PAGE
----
G&H  What adverse events are associated with these procedures?

MK  The most reported adverse event for EUS-guided gastroenterostomy is stent misdeployment, which typically occurs during the initial learning curve. For the most part, this risk can be avoided by following the tips mentioned previously. Perforation, leakage, bleeding, stent obstruction due to food impaction, and peritonitis have all been reported with EUS-guided gastroenterostomy as well.

The main adverse event associated with placing a duodenal stent is perforation. Although perforation is rare, endoscopists are advised to avoid placement of the flanges around luminal angulations and bends. Additionally, the stricture should be tight enough to hold the stent in place; otherwise, the stent may migrate and put the patient at risk for small bowel perforation. Recurrent gastric outlet obstruction due to tumor ingrowth or food impaction is another major concern with this procedure. Of note, biliary obstruction and pancreatitis owing to a duodenal stent impinging on the papilla are rare adverse events that may occur with placement of duodenal stents across the ampulla.

G&H  What have studies reported regarding length of hospital stay?

MK  Typically, patients with malignant gastric outlet obstruction are inpatients who are admitted with signs and symptoms of the disease and an inability to tolerate oral intake. When stents are placed, these patients can begin eating the following day and, thus, can be discharged after 1 day. In general, patients are started on a liquid diet and then advanced to a low-fiber, low-residue diet 24 hours after stent placement.

G&H  What length of survival can be expected on average with each procedure?

MK  These procedures do not affect survival. Rather, survival is dictated by the stage of malignancy that the patient has. Patients with late-stage pancreaticobiliary malignancies usually have a length of survival of a few months.

G&H  In whom should EUS-guided gastroenterostomy be avoided?

MK  In patients whose survival is expected to be fewer than 3 months, placement of a duodenal stent is preferred over EUS-guided gastroenterostomy, as patients will likely not experience the benefit of a bypass procedure. Duodenal stenting is also the more straightforward and technically easier procedure for this patient population. EUS-guided gastroenterostomy can be risky in patients who have perigastric varices (resulting from pancreaticobiliary tumors) that can be detected on preprocedural imaging. In addition, EUS-guided gastroenterostomy is best avoided in patients with massive ascites, usually due to peritoneal carcinomatosis, as this procedure can lead to peritonitis, leakage, or stent or anastomotic dehiscence.

G&H  What are the priorities of research?

MK  The main priority of research is to standardize EUS-guided gastroenterostomy and determine the best technique (eg, direct vs balloon-assisted), as currently the procedure is technically difficult to perform. Studies are needed comparing EUS-guided gastroenterostomy to duodenal stenting. My colleagues and I are in the process of putting together a randomized trial to compare both techniques and identify which one best suits certain patients. Lastly, cost-effectiveness studies regarding these 2 procedures would be beneficial.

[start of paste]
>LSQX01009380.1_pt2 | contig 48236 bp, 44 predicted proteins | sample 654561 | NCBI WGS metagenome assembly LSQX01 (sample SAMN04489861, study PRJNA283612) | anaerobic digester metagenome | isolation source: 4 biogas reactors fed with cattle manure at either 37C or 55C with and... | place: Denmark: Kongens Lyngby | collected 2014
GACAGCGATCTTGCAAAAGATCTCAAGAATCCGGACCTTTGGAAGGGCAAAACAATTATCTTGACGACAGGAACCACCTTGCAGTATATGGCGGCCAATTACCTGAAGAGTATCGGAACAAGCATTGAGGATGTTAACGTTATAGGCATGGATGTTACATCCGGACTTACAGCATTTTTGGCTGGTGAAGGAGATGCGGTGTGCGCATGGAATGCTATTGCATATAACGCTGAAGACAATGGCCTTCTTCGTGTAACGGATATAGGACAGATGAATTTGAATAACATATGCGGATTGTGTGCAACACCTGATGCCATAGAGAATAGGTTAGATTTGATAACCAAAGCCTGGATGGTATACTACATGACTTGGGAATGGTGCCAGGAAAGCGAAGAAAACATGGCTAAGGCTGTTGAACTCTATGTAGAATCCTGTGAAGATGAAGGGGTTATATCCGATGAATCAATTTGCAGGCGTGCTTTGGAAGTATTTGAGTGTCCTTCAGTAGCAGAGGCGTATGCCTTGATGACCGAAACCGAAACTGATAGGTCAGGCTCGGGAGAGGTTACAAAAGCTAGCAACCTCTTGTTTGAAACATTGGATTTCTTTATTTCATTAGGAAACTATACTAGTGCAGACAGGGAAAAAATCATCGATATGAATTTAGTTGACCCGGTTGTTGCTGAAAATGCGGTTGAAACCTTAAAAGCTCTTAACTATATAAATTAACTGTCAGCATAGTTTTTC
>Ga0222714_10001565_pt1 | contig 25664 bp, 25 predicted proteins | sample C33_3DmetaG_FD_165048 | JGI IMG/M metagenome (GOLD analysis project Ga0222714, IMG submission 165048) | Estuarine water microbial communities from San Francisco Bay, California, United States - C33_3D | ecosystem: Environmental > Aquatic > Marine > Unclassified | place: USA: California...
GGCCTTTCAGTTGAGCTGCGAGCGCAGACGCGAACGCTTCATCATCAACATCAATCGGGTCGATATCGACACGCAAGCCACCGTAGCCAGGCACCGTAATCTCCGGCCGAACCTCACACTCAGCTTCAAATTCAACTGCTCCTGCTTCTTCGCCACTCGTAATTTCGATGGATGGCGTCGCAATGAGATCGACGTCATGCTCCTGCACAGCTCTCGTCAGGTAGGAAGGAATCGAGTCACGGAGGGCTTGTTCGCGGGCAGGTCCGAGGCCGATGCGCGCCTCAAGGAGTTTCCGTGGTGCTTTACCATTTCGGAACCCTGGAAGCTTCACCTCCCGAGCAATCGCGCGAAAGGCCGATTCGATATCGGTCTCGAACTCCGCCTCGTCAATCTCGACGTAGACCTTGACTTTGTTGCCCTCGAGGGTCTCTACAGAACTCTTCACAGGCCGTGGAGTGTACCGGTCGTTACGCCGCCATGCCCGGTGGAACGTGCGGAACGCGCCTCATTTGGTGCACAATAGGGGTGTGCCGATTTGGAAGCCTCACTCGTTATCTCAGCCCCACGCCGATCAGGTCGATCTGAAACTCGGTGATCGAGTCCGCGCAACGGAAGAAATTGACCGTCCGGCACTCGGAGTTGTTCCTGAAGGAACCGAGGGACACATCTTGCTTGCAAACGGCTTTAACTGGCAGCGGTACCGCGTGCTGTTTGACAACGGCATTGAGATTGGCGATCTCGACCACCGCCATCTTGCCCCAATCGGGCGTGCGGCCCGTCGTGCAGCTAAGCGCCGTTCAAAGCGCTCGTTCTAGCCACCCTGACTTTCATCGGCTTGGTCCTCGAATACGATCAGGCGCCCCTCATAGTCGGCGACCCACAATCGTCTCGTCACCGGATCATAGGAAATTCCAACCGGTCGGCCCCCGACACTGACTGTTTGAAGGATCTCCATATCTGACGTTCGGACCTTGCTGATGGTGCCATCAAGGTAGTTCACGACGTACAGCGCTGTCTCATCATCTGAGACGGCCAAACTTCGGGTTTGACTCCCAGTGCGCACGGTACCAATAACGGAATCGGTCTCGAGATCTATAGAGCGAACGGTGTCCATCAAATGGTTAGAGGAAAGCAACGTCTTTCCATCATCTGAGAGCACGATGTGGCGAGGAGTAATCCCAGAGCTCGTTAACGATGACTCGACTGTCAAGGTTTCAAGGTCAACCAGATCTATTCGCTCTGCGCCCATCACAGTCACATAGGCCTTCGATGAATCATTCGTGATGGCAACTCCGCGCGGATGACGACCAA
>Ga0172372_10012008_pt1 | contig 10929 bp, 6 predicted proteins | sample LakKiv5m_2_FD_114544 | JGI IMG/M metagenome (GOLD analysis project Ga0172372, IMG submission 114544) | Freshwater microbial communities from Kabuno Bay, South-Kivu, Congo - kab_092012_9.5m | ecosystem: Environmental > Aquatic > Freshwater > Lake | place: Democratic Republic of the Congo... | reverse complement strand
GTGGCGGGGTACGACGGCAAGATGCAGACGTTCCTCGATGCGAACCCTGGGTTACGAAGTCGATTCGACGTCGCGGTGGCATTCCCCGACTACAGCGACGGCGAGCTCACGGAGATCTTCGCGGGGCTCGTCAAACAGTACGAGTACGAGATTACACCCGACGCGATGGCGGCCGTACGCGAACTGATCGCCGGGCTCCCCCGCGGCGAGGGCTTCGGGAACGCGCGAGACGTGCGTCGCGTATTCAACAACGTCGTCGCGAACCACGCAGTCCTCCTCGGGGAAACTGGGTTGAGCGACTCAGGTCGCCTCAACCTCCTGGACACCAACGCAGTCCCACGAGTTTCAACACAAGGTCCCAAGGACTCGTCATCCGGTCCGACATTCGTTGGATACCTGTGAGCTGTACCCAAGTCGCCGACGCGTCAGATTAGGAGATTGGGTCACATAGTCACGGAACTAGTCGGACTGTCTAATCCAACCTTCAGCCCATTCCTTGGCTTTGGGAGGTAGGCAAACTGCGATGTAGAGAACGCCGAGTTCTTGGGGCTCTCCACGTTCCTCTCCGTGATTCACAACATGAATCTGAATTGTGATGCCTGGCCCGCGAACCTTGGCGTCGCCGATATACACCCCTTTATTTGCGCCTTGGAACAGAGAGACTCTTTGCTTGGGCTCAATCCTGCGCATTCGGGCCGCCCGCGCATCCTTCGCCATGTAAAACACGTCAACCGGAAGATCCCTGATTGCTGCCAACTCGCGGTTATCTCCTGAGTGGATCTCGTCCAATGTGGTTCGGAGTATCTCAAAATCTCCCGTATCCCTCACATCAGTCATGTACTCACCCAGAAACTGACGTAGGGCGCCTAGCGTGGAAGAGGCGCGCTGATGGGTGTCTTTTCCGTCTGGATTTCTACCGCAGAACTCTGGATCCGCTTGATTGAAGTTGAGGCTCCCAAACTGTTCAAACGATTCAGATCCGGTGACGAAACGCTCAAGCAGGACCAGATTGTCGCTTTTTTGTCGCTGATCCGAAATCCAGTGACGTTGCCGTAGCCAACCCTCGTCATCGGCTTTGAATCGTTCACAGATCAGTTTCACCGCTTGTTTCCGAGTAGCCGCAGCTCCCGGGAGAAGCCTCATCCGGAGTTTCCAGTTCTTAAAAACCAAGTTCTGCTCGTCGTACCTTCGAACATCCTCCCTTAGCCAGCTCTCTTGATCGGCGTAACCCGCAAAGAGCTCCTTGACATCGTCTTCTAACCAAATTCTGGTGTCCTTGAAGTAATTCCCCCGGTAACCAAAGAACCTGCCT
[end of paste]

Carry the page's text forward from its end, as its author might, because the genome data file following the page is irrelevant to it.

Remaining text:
Dr Khashab is a consultant for Boston Scientific, Olympus, and Medtronic.

Suggested Reading

Chen YI, Haito-Chavez Y, Bueno RP, et al. Displaced endoscopic ultrasound-guided gastroenterostomy stent rescued with natural orifice transluminal endoscopic surgery. Gastroenterology. 2017;153(1):15-16.

Chen YI, James TW, Agarwal A, et al. EUS-guided gastroenterostomy in management of benign gastric outlet obstruction. Endosc Int Open. 2018;6(3):E363-E368.

Chen YI, Kunda R, Storm AC, et al. EUS-guided gastroenterostomy: a multicenter study comparing the direct and balloon-assisted techniques. Gastrointest Endosc. 2018;87(5):1215-1221.

Irani S, Baron TH, Itoi T, Khashab MA. Endoscopic gastroenterostomy: techniques and review. Curr Opin Gastroenterol. 2017;33(5):320-329.

Kerdsirichairat T, Irani S, Yang J, et al. Durability and long-term outcomes of direct EUS-guided gastroenterostomy using lumen-apposing metal stents for gastric outlet obstruction. Endosc Int Open. 2019;7(2):E144-E150.

Khashab MA, Bukhari M, Baron TH, et al. International multicenter comparative trial of endoscopic ultrasonography-guided gastroenterostomy versus surgical gastrojejunostomy for the treatment of malignant gastric outlet obstruction. Endosc Int Open. 2017;5(4):E275-E281. 

Khashab MA, Kumbhari V, Grimm IS, et al. EUS-guided gastroenterostomy: the first U.S. clinical experience (with video). Gastrointest Endosc. 2015;82(5):932-938.